At the second meeting a SWMAG member gave a brief talk on the history of the work and achievements on both the Cannon Site and Bronze Age wrecks, then Alison discussed the planning and timeline of the Project, then Peta the NAS Educational Officer gave a brief talk on the Archaeological disciplines expected during the Project. The evening was a huge success and left all who attended great expectations for the forthcoming Project.

On the weekend of 20th/21st June 2019 MSDS, SWMAG and volunteer divers gathered at Alston Farm Caravan Park near Salcombe on a nice sunny day.

The Friday evening was taken up with a twenty four year history of exploration and discovery of the two Salcombe Sites and a NAS introductory course run by Jon Parlour.

Project attendees briefing with Ron Howell

Saturday morning dawned under a blue sky and breezy conditions as we all made the short journey to join the Dartmouth Diving boat ‘Falcon’ On board were the divers, two representatives of MSDS, and four from SWMAG. As we headed over the Bar the sea conditions worsened as we turned to port, however things improved the nearer we got to the dive site. The week before the Project a site marker buoy was dropped close to the centre of the Cannon site to replace the previous that had been chopped or lost.

Due to the conditions the Skipper announced that there was to be just one dive of 50 minutes as the forecast was getting worse for the journey back to Salcombe. The divers then kitted up and entered the choppy water in pairs. On time the divers surfaced and were safely recovered using Falcons dive lift. The journey back to Salcombe was to say the least uncomfortable as the wind increased. Once alongside it was decided to fill the rest of the sunny day by visiting the Salcombe Shipwreck Museum where some of SWMAG’S finds are exhibited.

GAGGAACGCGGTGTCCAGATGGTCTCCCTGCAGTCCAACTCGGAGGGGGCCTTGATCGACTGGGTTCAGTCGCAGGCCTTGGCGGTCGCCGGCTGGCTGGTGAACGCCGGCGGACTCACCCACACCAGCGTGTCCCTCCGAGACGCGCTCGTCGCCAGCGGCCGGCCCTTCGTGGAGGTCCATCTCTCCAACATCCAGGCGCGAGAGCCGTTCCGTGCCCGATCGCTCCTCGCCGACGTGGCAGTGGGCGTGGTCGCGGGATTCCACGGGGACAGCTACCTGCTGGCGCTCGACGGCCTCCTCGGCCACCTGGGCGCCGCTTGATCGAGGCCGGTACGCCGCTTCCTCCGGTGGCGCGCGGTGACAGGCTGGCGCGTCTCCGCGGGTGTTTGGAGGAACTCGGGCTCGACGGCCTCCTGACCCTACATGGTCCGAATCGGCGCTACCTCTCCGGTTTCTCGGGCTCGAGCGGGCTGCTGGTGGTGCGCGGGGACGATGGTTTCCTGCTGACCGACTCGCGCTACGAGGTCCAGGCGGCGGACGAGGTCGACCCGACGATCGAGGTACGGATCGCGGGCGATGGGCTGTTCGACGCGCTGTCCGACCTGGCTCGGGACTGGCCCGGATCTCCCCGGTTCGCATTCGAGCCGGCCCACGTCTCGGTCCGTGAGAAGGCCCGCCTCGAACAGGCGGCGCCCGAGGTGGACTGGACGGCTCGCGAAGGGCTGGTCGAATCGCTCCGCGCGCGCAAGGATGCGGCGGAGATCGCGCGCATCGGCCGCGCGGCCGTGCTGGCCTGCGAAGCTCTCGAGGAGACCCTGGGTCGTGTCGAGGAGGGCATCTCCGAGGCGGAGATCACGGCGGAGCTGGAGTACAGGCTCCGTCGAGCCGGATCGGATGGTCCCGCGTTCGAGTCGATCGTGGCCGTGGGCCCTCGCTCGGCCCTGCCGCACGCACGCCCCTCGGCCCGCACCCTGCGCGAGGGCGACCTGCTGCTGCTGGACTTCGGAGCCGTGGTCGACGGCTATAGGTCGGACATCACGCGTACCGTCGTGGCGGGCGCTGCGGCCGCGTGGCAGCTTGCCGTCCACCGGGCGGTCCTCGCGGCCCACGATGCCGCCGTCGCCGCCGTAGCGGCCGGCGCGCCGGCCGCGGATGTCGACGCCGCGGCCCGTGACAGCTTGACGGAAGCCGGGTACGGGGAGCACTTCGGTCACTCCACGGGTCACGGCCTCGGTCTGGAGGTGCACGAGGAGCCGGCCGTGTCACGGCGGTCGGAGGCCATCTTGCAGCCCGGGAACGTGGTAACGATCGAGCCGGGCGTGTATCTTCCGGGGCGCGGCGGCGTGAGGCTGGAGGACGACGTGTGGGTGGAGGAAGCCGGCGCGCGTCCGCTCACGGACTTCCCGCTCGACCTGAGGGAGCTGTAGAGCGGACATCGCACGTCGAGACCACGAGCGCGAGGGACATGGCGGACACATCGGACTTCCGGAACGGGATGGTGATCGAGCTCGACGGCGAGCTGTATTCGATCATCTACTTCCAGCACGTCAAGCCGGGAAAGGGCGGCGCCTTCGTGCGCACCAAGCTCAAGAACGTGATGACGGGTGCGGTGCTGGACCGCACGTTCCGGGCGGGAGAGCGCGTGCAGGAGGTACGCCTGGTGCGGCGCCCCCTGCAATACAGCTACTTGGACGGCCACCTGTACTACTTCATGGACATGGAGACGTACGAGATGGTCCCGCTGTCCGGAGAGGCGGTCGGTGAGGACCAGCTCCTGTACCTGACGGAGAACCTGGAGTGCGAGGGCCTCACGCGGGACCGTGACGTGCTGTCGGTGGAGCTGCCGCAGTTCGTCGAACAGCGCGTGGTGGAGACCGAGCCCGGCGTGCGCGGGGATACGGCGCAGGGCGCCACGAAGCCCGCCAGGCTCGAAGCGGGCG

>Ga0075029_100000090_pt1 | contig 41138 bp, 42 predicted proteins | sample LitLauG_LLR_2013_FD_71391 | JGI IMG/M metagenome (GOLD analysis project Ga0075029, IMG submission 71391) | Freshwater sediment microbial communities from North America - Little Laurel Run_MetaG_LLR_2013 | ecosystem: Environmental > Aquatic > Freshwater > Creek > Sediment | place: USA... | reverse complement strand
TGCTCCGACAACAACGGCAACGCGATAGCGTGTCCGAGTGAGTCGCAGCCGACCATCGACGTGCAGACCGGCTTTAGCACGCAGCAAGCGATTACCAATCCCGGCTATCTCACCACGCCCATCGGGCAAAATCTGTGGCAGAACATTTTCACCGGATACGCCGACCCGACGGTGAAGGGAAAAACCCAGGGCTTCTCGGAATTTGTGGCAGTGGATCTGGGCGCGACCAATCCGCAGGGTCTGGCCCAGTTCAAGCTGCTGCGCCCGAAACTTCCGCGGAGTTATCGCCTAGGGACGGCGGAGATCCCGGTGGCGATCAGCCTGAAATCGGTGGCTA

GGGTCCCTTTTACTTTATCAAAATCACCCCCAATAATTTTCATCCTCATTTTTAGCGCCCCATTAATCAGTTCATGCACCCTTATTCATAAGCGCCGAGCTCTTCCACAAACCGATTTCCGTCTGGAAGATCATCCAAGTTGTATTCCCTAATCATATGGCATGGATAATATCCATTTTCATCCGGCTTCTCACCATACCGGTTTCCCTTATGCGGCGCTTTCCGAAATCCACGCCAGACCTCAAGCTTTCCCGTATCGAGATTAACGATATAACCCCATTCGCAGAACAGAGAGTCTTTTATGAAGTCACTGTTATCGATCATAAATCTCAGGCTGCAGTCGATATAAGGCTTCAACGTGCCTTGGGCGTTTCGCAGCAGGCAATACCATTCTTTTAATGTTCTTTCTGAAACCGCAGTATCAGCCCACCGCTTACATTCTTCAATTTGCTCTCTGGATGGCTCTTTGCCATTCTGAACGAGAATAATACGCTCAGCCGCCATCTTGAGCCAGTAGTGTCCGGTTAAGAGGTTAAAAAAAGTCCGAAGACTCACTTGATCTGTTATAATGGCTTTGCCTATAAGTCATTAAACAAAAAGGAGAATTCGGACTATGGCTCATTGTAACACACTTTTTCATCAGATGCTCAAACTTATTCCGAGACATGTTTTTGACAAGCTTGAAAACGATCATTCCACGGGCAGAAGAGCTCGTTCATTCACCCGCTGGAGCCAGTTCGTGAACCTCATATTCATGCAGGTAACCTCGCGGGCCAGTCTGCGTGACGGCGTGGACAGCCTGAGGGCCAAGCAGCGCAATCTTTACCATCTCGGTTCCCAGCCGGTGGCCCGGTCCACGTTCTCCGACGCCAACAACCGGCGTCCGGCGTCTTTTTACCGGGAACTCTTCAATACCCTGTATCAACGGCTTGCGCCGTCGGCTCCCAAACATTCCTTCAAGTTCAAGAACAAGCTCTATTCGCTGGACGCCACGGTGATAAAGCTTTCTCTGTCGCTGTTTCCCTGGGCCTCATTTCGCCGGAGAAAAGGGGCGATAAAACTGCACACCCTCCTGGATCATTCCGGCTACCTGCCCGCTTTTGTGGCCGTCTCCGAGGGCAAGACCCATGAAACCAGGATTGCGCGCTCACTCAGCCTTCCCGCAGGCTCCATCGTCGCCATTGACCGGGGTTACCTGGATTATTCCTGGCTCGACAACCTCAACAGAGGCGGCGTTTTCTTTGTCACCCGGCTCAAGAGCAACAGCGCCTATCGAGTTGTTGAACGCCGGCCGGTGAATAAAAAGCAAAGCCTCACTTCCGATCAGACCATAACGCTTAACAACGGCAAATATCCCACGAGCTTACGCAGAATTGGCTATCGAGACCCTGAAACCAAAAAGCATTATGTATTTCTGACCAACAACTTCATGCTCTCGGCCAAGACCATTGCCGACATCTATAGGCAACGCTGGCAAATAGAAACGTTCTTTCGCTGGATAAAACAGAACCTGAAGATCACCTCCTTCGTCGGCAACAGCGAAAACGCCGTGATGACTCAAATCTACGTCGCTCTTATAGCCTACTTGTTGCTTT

Project attendees on-board Falcon II

In the evening the divers had a debrief all relating that they had had a great experience seeing some of the cannon and anchors in good underwater visibility, one diver putting his camera to good use practicing his photogrammetry In all, despite the sea conditions the dive was enjoyed by all and everyone hoped for a full days diving on Sunday, but first all the participants sat down in the warm evening sunshine to enjoy a lovely meal provided once again by Alison.

Clear blue skies and very little wind greeted the campers as they made their way to the Quay to meet ‘Falcon’ who was to be seen in the distance after leaving her overnight moorings. As she neared the jetty the skipper engaged the engine in reverse to come in stern first and was greeted with a loud bang as the prop shaft bearing parted, luckily the bystanders managed to get a line to her and bring her alongside. It was obvious that ‘Falcon’ was not going anywhere so all kit was off loaded and plan ‘B’ was discussed on the jetty. It was decided to travel to Brixham breakwater for a shore dive then on to Hope Cove to do some exercises in measuring a cannon and anchor.

Despite the loss of the ‘Falcon’ on a perfect sunny and calm Sunday the weekend was a success, the divers impressive on what was a border line dive due to choppy seas, they enjoyed the experience and wanted to carry on searching and surveying putting to work the archaeological skills they had learnt at the camp site.

Examining the Erme Estuary Cannon

Recording details of the Erme Estuary Cannon

Project team outside Salcombe Maritime Museum

Above all the concept worked, the Project was instigated by MSDS to introduce new divers to Maritime Archaeological by joining the teams on Protected Sites hoping they would eventually become permanent members of the teams, we are now looking forward to the next planned date in April 2020.

Ron Howell, South West Maritime Archaeological Group.